With early sunshine due and in keeping with our Hodma’dod existence; we aimed to stay put today, let the solar panels soak up the energy and perhaps embark on the long walk to the National Memorial Arboretum, just a few miles away. Alrewas is such a pretty little village and we marvelled at all the blossom on the trees – not sure what the trees are (answers please!):
However, getting to the Arboretum is another matter – there’s no public transport and the “getting there from the canal” instructions had a convoluted walk along the A38. There is a gap to walk across the A38 – but why on earth is there no bridge? There is a memorial garden to road traffic victims – maybe a bridge too?? Ironically people have been injured and even killed crossing this road.
Four lanes of 70+mph A38 plus a slip road to cross!
It’s about 30 minutes on this route. The Arboretum sits on 150 acres and has 300 memorials with more than 30,000 trees. The rivers Tame and Trent meet (see top of diagram) and there are cafes and restaurants – a splendid set up indeed. We walked (over 17,000 steps!) around the whole site, popping in to visit some of the memorials – especially the ones we sort of were involved with – such as the Falklands conflict – Steve had just joined the Combined Cadet Force and as a little, naive temporary-acting Sub Lieutenant, was on an army camp in north Wales when the Falklands were invaded! He thought he would be whisked off to war! A lot of military personnel were – civilians too. Some didn’t come back.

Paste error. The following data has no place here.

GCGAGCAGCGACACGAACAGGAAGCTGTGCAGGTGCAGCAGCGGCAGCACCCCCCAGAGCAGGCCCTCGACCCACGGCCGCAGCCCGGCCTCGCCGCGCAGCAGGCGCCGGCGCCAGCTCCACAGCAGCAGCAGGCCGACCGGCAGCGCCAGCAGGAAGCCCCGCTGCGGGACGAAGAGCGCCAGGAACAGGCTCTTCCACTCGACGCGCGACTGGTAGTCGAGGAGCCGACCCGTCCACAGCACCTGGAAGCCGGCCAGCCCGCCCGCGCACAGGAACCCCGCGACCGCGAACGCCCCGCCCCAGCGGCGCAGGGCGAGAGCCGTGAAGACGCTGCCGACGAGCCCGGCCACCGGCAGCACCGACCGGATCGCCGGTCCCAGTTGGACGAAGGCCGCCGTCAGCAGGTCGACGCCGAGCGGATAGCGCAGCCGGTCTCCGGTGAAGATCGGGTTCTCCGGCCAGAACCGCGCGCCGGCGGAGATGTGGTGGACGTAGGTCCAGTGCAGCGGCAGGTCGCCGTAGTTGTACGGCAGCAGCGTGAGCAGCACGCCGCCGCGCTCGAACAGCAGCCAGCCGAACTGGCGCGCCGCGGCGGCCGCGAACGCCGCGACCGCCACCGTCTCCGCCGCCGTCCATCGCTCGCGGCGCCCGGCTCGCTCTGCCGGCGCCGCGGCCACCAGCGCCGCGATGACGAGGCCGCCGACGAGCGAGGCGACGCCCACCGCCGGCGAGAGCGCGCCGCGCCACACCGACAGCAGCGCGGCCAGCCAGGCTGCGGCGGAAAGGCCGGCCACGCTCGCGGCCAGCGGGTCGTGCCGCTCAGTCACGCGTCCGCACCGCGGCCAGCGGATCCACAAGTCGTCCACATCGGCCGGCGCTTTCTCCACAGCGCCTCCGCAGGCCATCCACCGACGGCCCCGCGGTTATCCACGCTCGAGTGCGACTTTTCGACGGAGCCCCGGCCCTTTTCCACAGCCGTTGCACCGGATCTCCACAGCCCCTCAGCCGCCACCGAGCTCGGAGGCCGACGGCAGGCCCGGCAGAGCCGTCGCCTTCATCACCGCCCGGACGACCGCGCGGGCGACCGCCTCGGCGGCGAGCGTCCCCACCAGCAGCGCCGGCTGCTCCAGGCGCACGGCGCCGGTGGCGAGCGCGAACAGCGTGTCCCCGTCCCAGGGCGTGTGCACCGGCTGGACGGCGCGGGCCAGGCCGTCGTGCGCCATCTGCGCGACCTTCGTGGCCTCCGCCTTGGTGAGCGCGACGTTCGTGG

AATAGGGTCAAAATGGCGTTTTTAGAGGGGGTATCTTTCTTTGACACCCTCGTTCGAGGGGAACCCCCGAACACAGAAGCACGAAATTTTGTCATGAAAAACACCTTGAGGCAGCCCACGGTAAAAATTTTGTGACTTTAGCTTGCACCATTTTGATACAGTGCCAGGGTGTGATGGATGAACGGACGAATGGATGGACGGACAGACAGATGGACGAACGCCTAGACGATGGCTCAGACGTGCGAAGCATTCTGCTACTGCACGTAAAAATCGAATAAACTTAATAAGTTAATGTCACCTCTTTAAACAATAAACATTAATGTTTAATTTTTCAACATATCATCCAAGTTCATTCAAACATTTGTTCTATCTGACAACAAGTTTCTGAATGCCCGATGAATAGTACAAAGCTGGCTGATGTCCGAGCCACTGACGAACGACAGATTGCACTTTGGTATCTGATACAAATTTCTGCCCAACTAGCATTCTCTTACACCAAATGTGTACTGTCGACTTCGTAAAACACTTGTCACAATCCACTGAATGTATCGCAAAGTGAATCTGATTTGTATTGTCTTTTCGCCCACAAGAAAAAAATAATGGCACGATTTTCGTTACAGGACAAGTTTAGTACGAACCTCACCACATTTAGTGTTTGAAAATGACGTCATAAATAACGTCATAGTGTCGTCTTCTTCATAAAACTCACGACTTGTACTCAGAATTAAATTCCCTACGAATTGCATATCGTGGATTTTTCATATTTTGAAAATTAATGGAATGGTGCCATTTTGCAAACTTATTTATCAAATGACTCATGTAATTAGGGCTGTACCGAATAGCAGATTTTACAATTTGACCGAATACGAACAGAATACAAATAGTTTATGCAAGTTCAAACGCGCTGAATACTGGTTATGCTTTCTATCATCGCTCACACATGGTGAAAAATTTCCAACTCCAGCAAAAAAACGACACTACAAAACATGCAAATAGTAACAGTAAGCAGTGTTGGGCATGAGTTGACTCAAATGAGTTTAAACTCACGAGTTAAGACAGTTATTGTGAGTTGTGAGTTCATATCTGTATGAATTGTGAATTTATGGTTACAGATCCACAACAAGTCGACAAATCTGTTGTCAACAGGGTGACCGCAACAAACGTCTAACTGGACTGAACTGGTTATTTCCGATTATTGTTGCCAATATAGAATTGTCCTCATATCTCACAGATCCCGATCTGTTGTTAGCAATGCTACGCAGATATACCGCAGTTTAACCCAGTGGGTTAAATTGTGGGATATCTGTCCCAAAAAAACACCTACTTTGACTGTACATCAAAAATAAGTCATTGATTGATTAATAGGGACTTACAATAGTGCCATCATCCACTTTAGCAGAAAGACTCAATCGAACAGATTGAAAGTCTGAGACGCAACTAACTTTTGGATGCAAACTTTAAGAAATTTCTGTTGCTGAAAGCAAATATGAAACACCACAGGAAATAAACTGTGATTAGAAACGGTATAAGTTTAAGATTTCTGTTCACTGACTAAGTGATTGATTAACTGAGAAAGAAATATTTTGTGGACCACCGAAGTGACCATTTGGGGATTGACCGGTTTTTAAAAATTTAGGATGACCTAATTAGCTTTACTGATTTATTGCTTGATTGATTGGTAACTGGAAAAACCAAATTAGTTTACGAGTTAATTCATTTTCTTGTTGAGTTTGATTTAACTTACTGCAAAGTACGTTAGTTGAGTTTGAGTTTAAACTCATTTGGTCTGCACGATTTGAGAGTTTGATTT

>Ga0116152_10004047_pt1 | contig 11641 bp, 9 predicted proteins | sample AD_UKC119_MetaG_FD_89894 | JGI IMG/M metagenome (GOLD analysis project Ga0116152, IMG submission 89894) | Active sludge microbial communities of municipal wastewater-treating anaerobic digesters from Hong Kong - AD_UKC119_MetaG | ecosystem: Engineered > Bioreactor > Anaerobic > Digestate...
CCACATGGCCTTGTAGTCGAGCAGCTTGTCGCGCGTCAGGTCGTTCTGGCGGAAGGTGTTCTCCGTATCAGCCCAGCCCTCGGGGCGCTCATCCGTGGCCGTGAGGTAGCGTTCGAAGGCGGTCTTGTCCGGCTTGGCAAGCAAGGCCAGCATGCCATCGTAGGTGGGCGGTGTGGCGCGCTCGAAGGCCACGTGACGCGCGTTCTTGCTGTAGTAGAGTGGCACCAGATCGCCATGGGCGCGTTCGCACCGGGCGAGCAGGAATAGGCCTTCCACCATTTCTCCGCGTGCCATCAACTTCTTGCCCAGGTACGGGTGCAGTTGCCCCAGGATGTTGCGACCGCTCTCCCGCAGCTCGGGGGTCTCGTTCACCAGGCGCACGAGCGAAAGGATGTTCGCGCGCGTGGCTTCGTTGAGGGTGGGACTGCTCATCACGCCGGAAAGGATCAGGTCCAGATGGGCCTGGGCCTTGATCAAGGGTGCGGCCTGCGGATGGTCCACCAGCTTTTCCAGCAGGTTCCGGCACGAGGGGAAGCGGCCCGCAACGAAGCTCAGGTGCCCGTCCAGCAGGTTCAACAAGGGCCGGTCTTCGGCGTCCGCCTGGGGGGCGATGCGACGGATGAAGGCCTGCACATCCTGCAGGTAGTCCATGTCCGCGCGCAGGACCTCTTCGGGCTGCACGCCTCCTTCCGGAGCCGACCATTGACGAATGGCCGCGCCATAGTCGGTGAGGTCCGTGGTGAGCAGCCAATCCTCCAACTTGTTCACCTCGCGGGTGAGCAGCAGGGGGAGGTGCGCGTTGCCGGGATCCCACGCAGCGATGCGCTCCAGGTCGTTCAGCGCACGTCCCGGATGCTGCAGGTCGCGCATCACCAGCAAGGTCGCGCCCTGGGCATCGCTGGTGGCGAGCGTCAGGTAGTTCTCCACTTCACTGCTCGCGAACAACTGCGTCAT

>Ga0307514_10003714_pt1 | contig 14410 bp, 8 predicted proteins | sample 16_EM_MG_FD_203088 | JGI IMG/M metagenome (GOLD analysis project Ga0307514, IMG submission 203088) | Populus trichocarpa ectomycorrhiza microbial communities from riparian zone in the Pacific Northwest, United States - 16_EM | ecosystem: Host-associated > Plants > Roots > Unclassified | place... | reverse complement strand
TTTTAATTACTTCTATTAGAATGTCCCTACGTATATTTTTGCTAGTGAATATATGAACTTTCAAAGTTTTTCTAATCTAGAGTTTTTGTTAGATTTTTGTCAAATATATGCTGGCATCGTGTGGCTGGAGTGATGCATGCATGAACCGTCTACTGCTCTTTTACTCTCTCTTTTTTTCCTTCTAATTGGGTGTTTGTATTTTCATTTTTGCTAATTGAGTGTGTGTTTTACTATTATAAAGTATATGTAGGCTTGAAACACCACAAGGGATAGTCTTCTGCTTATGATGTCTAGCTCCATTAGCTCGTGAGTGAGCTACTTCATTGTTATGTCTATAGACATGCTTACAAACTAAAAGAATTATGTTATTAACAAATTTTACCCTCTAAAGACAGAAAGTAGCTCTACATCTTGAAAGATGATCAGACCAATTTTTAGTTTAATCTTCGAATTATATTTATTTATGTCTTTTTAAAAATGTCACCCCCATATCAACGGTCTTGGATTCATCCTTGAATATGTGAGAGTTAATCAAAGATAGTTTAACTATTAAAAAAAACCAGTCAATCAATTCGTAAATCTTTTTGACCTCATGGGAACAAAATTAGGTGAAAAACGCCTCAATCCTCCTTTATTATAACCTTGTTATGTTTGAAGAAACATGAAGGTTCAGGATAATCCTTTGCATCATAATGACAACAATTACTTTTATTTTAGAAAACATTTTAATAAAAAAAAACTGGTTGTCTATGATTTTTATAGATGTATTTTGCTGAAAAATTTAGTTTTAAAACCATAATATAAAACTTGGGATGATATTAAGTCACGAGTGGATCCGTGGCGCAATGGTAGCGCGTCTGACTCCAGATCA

Obviously, lots from the two world wars – some grouped into campaigns, others by the regiment that took part. Beautiful but chilling. The whole park is exceedingly well laid out – even has a dog path.
More poignantly for us – the Falklands one:
And the Naval memorial – beautiful . .
When I did my “advanced” training – it was just one week at a curious place called HMS Royal Arthur – now long since demolished. It was where they trained Petty Officers for leadership . . . it was a tough week!
This is a second World War memorial to 47 squadron (I think) :
There were memorials to folk who lost their lives whilst involved in non-military service, such as the RNLI, YMCA, or even as civilians resisting invaders – like the Falklanders:
We walked our socks off! Toby too. But he enjoyed a game with the ball here at the confluence of the Trent and Tame. Odd to think we’ll be on the Trent soon . . . .
One of our friends served with the Paras – here’s their wonderful memorial
These next two photos are ancient and modern. The ancient part is the “Shot at Dawn” memorial to the mainly, boys who were shot for desertion or perceived cowardice. The modern bit is the government who only recently gave a pardon to these sad guys.
Each post has the guy’s name, rank and age – if known – usually 17 – 26 years!
Back in the main hall there was an exhibition of war pictures, using mixed media (?) with large ceramic poppies – very striking:
This the big Armed Forces memorial – to those losing theirs lives since the Second World War.
Looking back to the main hall.
And on a much lighter note – the famous butcher’s was open in Alrewas – Peter Coates. Where we bought in more supplies, including a kilo of mince for £4.95! Smashing little shop.
There’s an Alrewas Fryer in town too – so chips could be on the menu tonight. We can wholeheartedly recommend a stop here for a few days – there’s a Co-op, Indian & Chinese as well as those three pubs.
The Arboretum is also a must-see and free to visit.